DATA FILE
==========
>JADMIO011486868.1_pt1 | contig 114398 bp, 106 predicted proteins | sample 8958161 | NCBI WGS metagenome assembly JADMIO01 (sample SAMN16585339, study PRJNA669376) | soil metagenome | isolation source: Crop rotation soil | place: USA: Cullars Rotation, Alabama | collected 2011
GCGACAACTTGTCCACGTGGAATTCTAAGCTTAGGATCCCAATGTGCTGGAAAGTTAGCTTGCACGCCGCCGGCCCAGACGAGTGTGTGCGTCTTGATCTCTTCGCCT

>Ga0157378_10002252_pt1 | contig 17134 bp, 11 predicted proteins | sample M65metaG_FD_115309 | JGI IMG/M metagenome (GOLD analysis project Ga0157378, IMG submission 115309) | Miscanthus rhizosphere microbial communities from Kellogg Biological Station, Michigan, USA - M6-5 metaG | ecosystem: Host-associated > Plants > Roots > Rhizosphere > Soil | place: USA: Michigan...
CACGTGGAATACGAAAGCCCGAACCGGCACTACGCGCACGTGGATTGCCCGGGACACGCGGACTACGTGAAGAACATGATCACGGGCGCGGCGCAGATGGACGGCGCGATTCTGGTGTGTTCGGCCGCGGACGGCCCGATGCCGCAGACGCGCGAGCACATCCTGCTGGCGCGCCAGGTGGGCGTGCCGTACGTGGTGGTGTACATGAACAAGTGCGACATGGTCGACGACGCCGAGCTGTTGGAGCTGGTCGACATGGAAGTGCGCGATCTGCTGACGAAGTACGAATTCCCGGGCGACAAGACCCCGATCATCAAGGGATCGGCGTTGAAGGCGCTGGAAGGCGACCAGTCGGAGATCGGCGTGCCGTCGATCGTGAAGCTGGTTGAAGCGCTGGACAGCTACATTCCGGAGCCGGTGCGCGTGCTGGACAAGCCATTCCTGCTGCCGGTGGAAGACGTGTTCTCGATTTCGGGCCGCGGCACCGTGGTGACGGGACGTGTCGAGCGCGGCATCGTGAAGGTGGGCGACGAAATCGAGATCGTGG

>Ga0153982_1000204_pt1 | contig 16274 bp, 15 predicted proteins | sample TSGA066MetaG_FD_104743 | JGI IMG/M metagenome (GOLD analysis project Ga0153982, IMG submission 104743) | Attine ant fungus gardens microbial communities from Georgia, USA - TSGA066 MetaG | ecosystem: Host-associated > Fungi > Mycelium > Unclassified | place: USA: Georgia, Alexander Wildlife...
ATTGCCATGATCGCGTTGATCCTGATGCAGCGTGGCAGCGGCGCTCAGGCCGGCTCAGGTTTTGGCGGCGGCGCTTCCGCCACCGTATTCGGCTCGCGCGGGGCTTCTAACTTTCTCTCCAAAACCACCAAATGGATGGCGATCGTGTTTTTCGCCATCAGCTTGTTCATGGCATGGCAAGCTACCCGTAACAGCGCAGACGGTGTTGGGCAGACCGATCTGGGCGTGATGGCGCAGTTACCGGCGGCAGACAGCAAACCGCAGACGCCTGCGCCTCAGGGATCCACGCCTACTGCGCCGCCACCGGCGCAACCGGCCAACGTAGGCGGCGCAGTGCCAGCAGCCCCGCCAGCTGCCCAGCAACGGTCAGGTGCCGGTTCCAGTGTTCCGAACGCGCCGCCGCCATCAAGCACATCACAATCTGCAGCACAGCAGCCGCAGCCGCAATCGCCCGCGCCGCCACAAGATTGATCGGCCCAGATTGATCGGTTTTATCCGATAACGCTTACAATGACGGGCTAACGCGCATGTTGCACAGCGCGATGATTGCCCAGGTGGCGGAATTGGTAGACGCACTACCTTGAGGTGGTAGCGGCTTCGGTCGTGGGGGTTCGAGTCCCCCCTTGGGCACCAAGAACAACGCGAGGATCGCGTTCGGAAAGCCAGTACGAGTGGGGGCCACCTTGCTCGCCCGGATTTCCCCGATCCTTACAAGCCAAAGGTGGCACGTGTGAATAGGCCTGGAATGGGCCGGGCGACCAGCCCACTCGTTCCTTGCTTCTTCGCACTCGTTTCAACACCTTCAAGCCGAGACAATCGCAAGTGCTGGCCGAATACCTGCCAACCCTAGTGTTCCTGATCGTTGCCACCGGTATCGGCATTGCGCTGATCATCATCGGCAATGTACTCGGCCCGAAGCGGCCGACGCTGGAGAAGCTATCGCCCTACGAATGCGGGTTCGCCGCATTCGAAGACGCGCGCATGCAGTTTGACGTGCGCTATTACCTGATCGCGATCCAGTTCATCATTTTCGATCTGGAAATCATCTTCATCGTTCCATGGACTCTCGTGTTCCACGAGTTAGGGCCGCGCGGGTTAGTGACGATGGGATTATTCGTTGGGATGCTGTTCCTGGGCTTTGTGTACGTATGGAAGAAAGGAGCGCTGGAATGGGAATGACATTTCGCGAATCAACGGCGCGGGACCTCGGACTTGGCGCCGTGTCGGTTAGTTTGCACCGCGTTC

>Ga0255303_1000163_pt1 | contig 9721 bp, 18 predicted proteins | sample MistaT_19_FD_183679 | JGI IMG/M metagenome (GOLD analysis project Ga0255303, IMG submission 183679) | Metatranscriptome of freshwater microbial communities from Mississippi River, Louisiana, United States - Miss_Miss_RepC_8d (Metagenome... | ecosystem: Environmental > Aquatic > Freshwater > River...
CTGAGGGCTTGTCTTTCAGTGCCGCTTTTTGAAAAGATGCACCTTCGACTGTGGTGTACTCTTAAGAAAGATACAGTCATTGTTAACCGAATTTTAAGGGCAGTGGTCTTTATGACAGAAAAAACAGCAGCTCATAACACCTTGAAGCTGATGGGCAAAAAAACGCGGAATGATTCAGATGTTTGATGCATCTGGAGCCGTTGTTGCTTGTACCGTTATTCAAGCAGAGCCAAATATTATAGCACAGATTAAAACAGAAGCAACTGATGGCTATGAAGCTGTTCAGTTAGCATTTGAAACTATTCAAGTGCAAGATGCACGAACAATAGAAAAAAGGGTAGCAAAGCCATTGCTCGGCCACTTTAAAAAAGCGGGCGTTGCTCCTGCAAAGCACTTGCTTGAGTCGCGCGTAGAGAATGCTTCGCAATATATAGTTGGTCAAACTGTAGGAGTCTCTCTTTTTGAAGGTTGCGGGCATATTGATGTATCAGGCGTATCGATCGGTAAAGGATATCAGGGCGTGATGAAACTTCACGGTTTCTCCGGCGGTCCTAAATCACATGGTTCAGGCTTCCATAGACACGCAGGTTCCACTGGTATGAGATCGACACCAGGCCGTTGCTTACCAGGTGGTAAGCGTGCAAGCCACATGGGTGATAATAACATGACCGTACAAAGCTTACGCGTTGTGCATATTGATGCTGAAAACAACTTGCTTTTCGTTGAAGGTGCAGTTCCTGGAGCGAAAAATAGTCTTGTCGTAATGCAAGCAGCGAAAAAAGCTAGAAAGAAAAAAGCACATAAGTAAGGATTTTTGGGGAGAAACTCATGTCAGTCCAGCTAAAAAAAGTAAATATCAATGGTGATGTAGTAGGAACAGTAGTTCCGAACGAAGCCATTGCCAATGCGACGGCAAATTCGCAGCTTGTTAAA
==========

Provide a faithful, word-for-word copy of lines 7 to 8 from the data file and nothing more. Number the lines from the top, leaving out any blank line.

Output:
>Ga0255303_1000163_pt1 | contig 9721 bp, 18 predicted proteins | sample MistaT_19_FD_183679 | JGI IMG/M metagenome (GOLD analysis project Ga0255303, IMG submission 183679) | Metatranscriptome of freshwater microbial communities from Mississippi River, Louisiana, United States - Miss_Miss_RepC_8d (Metagenome... | ecosystem: Environmental > Aquatic > Freshwater > River...
CTGAGGGCTTGTCTTTCAGTGCCGCTTTTTGAAAAGATGCACCTTCGACTGTGGTGTACTCTTAAGAAAGATACAGTCATTGTTAACCGAATTTTAAGGGCAGTGGTCTTTATGACAGAAAAAACAGCAGCTCATAACACCTTGAAGCTGATGGGCAAAAAAACGCGGAATGATTCAGATGTTTGATGCATCTGGAGCCGTTGTTGCTTGTACCGTTATTCAAGCAGAGCCAAATATTATAGCACAGATTAAAACAGAAGCAACTGATGGCTATGAAGCTGTTCAGTTAGCATTTGAAACTATTCAAGTGCAAGATGCACGAACAATAGAAAAAAGGGTAGCAAAGCCATTGCTCGGCCACTTTAAAAAAGCGGGCGTTGCTCCTGCAAAGCACTTGCTTGAGTCGCGCGTAGAGAATGCTTCGCAATATATAGTTGGTCAAACTGTAGGAGTCTCTCTTTTTGAAGGTTGCGGGCATATTGATGTATCAGGCGTATCGATCGGTAAAGGATATCAGGGCGTGATGAAACTTCACGGTTTCTCCGGCGGTCCTAAATCACATGGTTCAGGCTTCCATAGACACGCAGGTTCCACTGGTATGAGATCGACACCAGGCCGTTGCTTACCAGGTGGTAAGCGTGCAAGCCACATGGGTGATAATAACATGACCGTACAAAGCTTACGCGTTGTGCATATTGATGCTGAAAACAACTTGCTTTTCGTTGAAGGTGCAGTTCCTGGAGCGAAAAATAGTCTTGTCGTAATGCAAGCAGCGAAAAAAGCTAGAAAGAAAAAAGCACATAAGTAAGGATTTTTGGGGAGAAACTCATGTCAGTCCAGCTAAAAAAAGTAAATATCAATGGTGATGTAGTAGGAACAGTAGTTCCGAACGAAGCCATTGCCAATGCGACGGCAAATTCGCAGCTTGTTAAA